The Professor’s thinking on causation and economic theory was set in specific planning policy contexts. In fact, a central critique of contemporary economic theories considered by Mahalanobis was the fundamental focus, in classical economic theory, on aggregate demand, output, and consumption and not equally on distributional effects; see Stone (1963) for an excellent discussion including the context of Indian planning. Mahalanobis was intimately conscious of extreme inequalities in Indian society, and more generally issues of socio-economic equity and justice. This concern was also expressed in his work as the Chairman of the Committee on Distribution of Income and Levels of Living, and his development of Fractile Graphical Analysis (which we discuss later) can be partly related to his empirical studies on inequality (Mukherjee, 1973); see, for example, Mahalanobis (1959, 1963a).7 Likewise, Baltagi and Ghosh (2019) apply their proposed methods to a very important and current problem of social justice, that of systematic patterns of incarceration (imprisonment) in the United States.

4 Nonparametrics: Subsampling and Regression

In the later part of his career, The Professor made some fundamental contributions to the early development of nonparametric regression. With large data, the regression function of y on x can be calculated by averaging all observations on y at each point x. With finite data, Mahalanobis (1958, 1960, 1963a) developed Fractile Graphical Analysis (FGA) which proceeds by sorting x and partitioning into fractile groups, such as deciles, and then computing and plotting conditional averages of y; essentially, this is an early form of nonparametric regression based on a histogram sieve (Deaton, 1995).

In a way, focus on nonparametrics rather than parametric regression models perhaps reflects The Professor’s lack of comfort with structural and parametric restrictions arising from economic theory. This is interesting because, notwithstanding errors inherent in parameter estimates and economic measurements, Mahalanobis was more comfortable with using planning and national accounts identities. Similar use of averages are also abundant in The Professor’s early work, for example in moving-block sampling methods for spatial data, or interpenetrating subsamples; see, for example, Mahalanobis (1946, 1950). In particular, Mahalanobis (1946) demonstrates careful spatial analysis and a deep appreciation of J. A. Hubbard’s early spatial sampling methodology, both of which he built into his own method of block-sampling. Further, in operationalising the single sector and two-sector planning models, Mahalanobis estimated key structural parameters using averages of time series data across many countries “to concretise his ideas on the rate of investment and rate of growth of national income in India” (Mukherjee, 1963). In fact, one might argue that his work laid the foundations for popular and useful resampling methods such as bootstrapping and subsampling that are now standard tools in econometrics and elsewhere (Hall, 2003; Robinson, 2014).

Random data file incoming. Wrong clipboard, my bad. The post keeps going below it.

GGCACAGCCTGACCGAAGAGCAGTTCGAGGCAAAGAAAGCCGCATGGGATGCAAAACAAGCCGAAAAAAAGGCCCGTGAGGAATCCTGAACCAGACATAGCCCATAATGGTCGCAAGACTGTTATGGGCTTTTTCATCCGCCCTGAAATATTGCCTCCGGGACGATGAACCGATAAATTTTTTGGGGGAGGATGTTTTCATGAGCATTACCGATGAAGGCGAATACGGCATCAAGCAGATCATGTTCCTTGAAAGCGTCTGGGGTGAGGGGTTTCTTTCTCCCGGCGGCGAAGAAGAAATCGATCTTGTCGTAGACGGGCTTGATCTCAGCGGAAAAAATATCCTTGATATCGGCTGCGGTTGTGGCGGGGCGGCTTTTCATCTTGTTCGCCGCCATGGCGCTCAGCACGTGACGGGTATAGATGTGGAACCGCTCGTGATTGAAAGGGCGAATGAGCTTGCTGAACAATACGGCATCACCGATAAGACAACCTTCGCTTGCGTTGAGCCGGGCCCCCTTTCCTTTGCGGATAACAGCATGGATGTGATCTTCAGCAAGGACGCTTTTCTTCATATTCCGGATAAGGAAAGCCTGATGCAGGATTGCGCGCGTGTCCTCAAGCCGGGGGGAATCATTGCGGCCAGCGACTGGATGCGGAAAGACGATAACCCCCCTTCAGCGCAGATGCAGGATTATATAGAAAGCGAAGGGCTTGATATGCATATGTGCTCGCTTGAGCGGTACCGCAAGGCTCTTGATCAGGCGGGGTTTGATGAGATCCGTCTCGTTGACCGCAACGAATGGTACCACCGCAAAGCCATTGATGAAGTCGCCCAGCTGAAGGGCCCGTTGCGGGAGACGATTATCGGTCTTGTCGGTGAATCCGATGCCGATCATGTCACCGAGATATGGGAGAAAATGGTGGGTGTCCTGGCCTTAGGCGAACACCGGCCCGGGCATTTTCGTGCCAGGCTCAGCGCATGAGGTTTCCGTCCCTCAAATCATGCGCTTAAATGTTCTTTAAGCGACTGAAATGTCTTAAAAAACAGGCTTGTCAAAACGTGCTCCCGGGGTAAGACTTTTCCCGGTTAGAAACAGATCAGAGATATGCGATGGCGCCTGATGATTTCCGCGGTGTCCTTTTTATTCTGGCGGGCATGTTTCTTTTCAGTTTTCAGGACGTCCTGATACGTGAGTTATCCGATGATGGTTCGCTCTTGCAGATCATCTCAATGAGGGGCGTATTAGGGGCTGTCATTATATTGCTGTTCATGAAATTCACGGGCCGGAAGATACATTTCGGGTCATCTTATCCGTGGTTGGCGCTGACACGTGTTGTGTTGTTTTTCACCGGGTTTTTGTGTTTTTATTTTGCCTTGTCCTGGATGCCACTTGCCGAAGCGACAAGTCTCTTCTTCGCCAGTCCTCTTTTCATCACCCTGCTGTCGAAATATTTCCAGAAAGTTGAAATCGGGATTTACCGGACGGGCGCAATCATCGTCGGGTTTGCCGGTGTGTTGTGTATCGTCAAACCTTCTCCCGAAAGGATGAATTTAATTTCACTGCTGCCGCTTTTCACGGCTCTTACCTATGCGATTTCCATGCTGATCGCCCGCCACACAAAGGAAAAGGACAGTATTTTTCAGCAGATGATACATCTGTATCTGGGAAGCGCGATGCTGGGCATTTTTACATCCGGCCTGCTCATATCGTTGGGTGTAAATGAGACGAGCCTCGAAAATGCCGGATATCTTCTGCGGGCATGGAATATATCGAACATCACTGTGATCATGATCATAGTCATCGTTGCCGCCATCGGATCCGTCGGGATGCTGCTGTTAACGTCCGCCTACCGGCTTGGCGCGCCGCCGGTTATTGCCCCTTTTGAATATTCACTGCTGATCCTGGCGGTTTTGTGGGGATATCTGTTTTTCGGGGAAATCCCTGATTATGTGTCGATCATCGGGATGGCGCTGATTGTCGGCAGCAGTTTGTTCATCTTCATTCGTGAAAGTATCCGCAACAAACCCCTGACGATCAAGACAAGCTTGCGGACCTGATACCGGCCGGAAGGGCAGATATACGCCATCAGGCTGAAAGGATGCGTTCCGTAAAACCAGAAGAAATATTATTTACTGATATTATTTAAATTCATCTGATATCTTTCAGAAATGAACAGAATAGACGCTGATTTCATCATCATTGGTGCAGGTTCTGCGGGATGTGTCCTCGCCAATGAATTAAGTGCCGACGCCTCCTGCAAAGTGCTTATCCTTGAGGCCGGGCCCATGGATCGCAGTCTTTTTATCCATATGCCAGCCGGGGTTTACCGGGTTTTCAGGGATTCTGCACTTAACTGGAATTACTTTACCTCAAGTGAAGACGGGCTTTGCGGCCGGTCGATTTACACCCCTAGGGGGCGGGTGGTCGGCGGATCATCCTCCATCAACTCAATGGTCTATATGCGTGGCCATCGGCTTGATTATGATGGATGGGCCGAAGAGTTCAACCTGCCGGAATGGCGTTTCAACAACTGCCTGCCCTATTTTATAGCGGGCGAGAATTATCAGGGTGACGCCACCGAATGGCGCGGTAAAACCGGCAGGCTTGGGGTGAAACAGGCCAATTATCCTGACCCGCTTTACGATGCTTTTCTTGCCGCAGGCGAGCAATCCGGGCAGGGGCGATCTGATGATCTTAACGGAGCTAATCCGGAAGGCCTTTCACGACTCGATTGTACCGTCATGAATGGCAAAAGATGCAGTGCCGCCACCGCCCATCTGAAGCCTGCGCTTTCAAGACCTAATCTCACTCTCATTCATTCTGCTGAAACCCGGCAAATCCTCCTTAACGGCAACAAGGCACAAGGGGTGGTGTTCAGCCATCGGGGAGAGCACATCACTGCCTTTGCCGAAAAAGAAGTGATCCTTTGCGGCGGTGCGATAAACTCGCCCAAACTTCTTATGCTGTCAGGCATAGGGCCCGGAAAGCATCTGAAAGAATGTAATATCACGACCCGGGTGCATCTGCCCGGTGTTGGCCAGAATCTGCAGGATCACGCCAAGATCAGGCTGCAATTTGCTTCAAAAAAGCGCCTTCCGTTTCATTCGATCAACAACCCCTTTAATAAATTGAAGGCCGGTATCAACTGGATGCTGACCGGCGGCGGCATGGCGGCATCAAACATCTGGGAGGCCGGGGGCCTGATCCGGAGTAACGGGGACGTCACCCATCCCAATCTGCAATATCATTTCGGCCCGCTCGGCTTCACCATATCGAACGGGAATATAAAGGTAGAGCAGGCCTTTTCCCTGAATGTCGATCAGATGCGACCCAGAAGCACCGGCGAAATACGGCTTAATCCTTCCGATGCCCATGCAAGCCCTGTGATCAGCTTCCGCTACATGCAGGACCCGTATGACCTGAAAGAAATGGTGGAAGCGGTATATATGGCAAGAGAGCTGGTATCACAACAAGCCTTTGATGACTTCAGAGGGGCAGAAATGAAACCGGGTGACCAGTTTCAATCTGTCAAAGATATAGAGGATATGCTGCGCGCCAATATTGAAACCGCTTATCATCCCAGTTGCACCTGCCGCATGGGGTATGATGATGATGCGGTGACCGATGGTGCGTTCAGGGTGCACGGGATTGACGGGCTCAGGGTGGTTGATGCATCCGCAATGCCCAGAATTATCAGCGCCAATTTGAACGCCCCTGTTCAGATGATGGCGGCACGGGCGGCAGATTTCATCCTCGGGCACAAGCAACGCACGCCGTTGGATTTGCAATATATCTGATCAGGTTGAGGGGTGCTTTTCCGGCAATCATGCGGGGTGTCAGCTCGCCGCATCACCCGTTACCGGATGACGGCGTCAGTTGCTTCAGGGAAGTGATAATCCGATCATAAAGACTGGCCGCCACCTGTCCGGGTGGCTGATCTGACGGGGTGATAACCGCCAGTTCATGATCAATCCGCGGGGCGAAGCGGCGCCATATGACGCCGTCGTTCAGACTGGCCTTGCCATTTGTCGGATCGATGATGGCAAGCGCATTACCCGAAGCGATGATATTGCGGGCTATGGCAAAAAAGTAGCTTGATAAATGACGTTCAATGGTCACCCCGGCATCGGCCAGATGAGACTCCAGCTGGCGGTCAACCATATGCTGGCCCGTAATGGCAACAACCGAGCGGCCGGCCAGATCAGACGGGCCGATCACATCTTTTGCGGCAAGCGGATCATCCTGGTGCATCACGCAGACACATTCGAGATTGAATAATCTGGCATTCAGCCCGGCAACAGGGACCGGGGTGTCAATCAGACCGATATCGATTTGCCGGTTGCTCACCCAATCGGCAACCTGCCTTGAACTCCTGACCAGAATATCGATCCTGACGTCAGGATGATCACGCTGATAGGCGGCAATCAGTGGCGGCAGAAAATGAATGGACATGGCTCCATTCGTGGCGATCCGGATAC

In this special issue there are several examples of current econometric treatments of spatial heterogeneity and spatial dependence (Bailey et al. 2019; Cai et al. 2019), which provides interesting contrast with The Professor’s work. Likewise, the use of correlations (functions of second order moments, or sample averages) is central in the work of Bailey et al. (2019), which provides yet another link with The Professor’s legacy. As discussed above, use of bootstrap is pervasive in econometrics today, and several different examples can be found in this special issue; see Bailey et al. (2019), Baltagi and Ghosh (2019), and Lee et al. (2019).

As a final point of comparison, regularization by assumption of sparsity is popular in the current theory and practice of econometrics. In this special issue, it is central to the measurement of cross-section dependence in Bailey et al. (2019) and likewise to high dimensional variable selection in Cai et al. (2019). This can be placed in contrast with traditional approaches prevalent at The Professor’s time. There are two notable examples in Rao (1963a): macroeconomic models of national accounts identified by structural constraints (Frisch, with Parikh, 1963); and models of linear demand systems with explicit parameter restrictions (Stone, 1963). An interesting contrast also obtains from The Professor’s own work on demand systems (Mahalanobis, 1963a; Bhattacharya and Mahalanobis, 1967), specifically on the consumption of cereals in India and regional disparities in household consumption in India, using his nonparametric FGA method and its generalisation.

Finally, we are grateful to all the authors, and likewise to all the reviewers, for their significant efforts and contributions, the Editor-in-Chief and co-editors of Sankhy\(\overline {a}\) for continuous editorial assistance, and to the Indian Statistical Institute and its Director for institutional support. By its very nature, this preface is selective of certain aspects of Mahalanobis’ work that, in our view, best capture the link with current econometrics research as represented in this special issue. Like any other selection, this is therefore inherently subjective. Nevertheless, we hope it provides a meaningful connection to the readership of Sankhyā, and places The Professor’s influence upon econometrics in a current light. We believe that the six papers in this special issue make a significant contribution to the current literature in econometrics and are pleased to present this collection to the readership of SankhyāSeries B.

Footnotes

  1. 1.